Of course, these citations may simply be thought platitudinous – Justice O’Connor was speaking, after all, as keynote speaker to the American Society of International Law; one would scarcely expect her to spit in her audience’s eye. Although Justice Scalia might have spoken his well-known mind on the place of foreign law in US courts, what Justice O’Connor said might be taken as little more than the pieties about international cooperation and comity that one expects important officials to express on such occasions, sincerely but without practical consequences for the content of US judicial process. Even Chief Justice Rehnquist has called upon all US judges to participate in judicial exchanges, on the ground that “it is important for judges and legal communities of different nations to exchange views, share information and learn to better understand one another and our legal systems.”[6] Yet there is little to indicate that the Chief Justice understands this as anything other than simply cultural interchange, if that – not an avenue into the US courts.

However, one might think that, beneath the platitudinous invocations of good will, cooperation, friendship, and such talk that has characterized interchanges across cultural and national line since diplomacy first came to be, in fact lies a deeper agenda which the surface words belie. Justice Breyer may soothingly say in his dissents that merely considering such views, in the same that one might read the law reviews, absorbing ideas and new concepts just as with other information, raises no novel question of precedent and legitimacy. Judges have long rhetorically bolstered their opinions with citations and quotations from ancient common law, Blackstone, Bartlett's book of quotations, the Bible, Shakespeare, poetry - why should this be any different? Given the trajectory of Justice Breyer's thought, however, one might at least wonder whether he understates his actual commitment, over time at least, to a much more robust role for foreign precedent in US courts that goes far beyond the merely rhetorical function of these other traditional forms of non-case-law citation.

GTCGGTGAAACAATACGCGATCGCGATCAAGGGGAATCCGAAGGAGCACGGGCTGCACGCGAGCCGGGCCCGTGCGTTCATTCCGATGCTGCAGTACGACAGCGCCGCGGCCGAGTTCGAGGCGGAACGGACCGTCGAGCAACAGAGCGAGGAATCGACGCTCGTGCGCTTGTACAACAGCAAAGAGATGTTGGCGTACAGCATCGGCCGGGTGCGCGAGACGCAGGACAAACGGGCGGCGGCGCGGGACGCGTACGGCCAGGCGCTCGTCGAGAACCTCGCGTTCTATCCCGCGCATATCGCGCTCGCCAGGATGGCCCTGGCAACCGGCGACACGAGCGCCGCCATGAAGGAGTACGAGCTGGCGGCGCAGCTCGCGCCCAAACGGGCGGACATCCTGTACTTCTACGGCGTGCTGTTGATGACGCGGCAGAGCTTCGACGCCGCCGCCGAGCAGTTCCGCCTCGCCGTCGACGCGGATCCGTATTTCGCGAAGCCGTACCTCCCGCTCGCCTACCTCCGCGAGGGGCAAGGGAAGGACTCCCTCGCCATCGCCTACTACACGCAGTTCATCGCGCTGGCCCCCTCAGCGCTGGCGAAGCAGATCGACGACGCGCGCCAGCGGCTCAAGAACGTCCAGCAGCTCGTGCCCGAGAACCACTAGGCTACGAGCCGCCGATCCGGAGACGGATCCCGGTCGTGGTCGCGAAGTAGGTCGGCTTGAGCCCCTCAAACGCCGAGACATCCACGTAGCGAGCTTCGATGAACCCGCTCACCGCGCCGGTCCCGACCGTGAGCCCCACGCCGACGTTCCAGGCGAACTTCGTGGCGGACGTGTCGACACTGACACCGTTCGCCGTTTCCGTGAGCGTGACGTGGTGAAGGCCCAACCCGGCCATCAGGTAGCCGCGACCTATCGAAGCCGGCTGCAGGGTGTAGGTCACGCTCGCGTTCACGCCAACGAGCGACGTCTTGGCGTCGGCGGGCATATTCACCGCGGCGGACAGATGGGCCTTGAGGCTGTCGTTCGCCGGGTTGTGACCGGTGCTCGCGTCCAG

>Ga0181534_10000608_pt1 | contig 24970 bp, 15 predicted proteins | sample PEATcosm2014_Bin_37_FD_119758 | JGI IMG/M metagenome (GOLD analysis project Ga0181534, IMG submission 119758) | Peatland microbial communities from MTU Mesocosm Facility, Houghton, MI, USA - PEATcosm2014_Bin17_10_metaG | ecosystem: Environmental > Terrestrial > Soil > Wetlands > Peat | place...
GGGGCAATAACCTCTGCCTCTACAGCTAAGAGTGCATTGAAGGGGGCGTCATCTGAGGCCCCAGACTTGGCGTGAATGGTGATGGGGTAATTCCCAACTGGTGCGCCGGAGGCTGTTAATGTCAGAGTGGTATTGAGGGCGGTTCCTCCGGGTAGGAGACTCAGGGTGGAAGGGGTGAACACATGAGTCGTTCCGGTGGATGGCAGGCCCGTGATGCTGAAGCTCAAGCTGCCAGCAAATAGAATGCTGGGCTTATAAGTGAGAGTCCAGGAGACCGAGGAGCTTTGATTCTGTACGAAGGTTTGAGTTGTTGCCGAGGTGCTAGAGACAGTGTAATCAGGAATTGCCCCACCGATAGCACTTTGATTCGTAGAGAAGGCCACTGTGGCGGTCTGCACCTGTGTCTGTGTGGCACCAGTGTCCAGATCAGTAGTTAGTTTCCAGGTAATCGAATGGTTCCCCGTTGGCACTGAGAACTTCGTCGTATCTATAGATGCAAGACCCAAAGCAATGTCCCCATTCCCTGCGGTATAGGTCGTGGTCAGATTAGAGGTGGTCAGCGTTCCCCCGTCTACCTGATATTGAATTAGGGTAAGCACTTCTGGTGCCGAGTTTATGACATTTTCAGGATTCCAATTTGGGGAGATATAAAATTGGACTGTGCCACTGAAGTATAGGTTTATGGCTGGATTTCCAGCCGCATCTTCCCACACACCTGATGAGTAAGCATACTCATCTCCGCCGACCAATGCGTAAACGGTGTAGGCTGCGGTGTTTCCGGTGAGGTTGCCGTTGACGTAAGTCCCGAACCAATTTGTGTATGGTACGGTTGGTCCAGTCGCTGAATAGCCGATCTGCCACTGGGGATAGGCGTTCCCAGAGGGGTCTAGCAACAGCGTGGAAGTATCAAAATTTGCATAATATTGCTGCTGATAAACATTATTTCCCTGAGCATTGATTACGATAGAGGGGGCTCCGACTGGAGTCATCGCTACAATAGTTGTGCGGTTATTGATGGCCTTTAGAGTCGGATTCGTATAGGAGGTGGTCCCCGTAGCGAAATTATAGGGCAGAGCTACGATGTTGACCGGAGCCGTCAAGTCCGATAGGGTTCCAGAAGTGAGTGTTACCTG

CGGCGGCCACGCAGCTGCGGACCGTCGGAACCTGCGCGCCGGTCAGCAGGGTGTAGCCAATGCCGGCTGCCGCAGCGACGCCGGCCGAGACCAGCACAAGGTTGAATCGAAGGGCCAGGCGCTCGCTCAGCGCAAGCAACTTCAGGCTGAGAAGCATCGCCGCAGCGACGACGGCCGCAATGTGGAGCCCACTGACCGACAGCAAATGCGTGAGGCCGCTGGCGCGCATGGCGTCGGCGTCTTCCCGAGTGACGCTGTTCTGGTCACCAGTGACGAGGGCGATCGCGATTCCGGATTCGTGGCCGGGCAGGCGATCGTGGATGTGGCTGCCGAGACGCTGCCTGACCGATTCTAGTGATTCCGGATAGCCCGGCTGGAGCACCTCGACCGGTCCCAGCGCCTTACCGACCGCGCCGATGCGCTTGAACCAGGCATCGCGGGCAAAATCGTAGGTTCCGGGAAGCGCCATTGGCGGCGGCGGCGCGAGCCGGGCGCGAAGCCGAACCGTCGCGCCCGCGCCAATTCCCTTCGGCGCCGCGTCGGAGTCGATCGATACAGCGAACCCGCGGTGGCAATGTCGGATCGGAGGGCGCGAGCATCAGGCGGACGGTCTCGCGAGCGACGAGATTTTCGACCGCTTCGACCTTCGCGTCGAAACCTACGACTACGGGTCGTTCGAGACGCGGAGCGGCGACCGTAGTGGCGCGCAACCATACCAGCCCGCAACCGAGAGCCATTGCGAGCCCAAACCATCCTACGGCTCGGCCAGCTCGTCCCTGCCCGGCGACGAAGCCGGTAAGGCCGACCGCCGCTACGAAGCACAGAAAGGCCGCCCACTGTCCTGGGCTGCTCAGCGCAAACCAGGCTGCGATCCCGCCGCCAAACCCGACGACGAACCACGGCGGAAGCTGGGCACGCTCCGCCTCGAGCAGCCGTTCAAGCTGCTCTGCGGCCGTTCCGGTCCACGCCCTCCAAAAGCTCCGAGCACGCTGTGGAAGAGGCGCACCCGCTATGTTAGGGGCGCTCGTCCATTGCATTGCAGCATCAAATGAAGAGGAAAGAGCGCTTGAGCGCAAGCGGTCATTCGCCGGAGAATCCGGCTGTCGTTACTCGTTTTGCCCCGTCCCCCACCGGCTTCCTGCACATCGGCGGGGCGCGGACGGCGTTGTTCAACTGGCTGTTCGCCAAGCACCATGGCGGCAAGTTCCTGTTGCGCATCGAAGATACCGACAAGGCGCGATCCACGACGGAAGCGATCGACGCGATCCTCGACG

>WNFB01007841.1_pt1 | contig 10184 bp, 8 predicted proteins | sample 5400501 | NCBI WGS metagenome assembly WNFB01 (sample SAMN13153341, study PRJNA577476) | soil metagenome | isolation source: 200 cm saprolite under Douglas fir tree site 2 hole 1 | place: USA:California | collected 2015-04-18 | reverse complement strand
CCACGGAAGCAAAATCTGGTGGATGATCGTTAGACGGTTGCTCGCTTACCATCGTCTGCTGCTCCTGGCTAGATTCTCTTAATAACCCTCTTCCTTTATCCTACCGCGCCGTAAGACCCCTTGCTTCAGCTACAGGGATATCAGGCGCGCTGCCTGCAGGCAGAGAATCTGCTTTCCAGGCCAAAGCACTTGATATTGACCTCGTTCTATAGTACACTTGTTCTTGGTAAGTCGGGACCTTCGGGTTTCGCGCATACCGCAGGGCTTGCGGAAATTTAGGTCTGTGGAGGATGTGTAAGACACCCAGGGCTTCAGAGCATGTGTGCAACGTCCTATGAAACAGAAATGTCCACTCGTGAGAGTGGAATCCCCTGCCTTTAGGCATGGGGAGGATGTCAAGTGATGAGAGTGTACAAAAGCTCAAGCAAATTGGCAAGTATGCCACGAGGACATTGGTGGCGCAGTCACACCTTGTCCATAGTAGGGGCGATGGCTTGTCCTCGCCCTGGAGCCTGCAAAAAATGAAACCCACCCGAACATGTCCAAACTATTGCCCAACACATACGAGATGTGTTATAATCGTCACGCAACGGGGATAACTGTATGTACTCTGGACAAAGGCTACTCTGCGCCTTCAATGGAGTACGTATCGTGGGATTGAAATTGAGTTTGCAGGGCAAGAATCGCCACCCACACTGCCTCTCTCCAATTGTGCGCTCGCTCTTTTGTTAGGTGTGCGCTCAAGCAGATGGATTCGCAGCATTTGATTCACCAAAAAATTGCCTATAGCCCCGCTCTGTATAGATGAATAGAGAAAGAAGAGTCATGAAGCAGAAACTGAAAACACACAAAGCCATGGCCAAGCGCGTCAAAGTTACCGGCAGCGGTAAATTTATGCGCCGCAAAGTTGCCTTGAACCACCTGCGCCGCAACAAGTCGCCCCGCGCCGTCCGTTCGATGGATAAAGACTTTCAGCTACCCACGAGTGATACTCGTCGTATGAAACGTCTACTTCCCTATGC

(Update. Go to the continuation at post 2, here. Go to the continuation at post 3, here. Go to the continuation at post 4, here. Go to the continuation at post 5, here.)

(Please bear in mind that this is an informal discussion, drawn from notes, and I have still not had time to correct the citations in the footnotes, so do not write your term paper or next article relying in the cites.)